Rules-based fiscal policy is under threat. Over the last two decades, it proved frustratingly complicated to strike the right balance between three essential properties of sound fiscal policy rules: simplicity, flexibility, and enforceability. Simplicity has been sacrificed to ensure that more contingent (i.e. flexible) rules remained enforceable. The resulting arrangements have failed to adequately guide fiscal policy, undermining formal compliance, and ultimately, popular and political support for rules. To mitigate the risk that countries abandon rules-based policymaking, we suggest downplaying enforceability—i.e. the role of formal sanctions through enforcement—and enhancing the reputational costs of breaching rules. At the limit, the rule could consist of a simple quantitative benchmark for a key fiscal indicator. To boost reputational effects, independent fiscal councils should focus on debunking the "fiscal alchemy", clearing the public debate from partisan smokescreens, and fostering popular support for sound fiscal policies.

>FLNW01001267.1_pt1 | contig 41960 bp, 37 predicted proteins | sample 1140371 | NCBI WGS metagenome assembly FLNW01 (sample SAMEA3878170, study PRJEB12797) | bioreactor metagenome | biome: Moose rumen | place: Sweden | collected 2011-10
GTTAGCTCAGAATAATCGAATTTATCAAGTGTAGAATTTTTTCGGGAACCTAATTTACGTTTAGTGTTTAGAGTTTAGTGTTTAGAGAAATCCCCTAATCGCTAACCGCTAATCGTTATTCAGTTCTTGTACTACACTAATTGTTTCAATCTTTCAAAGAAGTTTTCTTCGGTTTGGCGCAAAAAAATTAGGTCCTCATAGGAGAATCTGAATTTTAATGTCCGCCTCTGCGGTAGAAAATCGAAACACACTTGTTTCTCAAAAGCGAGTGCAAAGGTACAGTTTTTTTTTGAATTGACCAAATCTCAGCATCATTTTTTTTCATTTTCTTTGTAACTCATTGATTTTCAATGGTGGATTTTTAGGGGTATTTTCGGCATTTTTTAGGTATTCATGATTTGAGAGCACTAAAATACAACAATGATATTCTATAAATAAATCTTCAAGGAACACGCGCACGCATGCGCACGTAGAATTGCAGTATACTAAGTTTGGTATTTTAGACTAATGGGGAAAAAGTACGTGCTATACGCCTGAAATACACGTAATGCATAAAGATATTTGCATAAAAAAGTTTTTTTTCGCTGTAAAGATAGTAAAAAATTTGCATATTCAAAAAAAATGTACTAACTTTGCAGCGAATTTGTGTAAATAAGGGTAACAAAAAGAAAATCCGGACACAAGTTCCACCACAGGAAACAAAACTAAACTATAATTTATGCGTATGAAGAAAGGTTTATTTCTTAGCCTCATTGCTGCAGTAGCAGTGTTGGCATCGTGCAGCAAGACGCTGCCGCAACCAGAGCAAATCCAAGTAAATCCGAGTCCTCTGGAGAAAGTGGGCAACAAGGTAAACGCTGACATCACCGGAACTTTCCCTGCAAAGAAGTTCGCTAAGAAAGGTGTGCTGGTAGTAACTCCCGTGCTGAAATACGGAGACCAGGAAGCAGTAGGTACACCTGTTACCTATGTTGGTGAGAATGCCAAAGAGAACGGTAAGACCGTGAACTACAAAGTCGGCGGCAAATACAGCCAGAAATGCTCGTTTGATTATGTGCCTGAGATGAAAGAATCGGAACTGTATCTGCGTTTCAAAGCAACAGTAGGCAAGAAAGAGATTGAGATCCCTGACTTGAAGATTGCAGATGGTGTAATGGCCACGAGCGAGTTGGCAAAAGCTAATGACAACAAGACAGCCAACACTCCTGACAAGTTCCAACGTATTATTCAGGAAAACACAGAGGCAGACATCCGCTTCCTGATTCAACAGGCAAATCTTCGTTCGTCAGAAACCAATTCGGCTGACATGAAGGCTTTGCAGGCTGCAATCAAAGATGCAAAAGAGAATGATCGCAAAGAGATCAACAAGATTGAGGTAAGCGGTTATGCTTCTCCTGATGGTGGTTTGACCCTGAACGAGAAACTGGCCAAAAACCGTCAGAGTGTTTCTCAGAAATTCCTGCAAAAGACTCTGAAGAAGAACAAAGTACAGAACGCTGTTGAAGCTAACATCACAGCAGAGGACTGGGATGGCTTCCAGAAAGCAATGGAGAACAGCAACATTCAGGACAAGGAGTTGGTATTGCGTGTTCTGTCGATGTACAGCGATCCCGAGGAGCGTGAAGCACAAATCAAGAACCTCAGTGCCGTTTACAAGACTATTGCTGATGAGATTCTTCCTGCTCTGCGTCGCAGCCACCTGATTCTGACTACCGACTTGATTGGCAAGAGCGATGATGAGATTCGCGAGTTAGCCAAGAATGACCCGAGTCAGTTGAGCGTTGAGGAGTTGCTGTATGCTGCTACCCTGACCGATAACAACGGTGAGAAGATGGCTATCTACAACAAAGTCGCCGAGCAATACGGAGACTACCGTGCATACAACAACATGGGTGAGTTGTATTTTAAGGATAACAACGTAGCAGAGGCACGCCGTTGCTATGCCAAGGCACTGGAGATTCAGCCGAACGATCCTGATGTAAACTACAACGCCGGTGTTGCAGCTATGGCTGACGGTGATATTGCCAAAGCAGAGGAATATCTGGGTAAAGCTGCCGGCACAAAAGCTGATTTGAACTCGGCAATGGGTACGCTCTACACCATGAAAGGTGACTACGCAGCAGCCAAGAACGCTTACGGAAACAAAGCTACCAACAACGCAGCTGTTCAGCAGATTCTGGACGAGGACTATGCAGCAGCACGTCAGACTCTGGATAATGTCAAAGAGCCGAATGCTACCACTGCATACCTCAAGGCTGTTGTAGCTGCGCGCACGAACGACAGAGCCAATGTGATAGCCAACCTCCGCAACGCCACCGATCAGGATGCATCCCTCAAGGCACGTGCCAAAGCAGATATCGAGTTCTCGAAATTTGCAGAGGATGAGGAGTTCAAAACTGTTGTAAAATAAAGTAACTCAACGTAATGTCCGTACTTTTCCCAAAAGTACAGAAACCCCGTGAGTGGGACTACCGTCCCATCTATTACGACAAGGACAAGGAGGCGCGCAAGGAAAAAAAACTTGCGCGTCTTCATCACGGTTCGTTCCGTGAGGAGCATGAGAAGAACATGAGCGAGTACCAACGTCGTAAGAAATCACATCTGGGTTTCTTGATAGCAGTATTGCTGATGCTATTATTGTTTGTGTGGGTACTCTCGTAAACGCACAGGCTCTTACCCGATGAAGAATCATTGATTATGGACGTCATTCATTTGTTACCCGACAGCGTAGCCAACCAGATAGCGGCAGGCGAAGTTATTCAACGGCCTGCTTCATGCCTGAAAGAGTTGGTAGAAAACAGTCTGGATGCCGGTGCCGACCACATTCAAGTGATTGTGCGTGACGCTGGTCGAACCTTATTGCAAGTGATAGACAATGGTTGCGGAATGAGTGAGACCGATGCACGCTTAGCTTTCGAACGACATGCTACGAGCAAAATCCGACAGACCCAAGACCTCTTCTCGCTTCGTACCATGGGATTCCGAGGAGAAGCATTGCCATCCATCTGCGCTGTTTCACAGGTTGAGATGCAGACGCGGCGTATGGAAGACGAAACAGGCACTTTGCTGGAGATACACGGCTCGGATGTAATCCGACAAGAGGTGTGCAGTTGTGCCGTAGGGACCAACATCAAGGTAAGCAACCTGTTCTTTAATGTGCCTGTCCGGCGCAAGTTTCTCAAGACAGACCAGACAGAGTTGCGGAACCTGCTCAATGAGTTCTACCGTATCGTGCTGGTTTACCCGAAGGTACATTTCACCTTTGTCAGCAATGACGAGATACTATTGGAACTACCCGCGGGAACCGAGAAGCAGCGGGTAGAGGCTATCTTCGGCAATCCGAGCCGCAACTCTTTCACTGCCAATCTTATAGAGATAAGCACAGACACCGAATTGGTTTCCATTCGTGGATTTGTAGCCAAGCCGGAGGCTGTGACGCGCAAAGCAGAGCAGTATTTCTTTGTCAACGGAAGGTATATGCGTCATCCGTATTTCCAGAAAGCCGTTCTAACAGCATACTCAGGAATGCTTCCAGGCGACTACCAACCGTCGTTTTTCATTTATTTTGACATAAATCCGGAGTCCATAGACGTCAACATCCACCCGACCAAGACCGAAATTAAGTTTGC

|Status||Published - 2018|
|Förlag||Lund University, Department of Economics|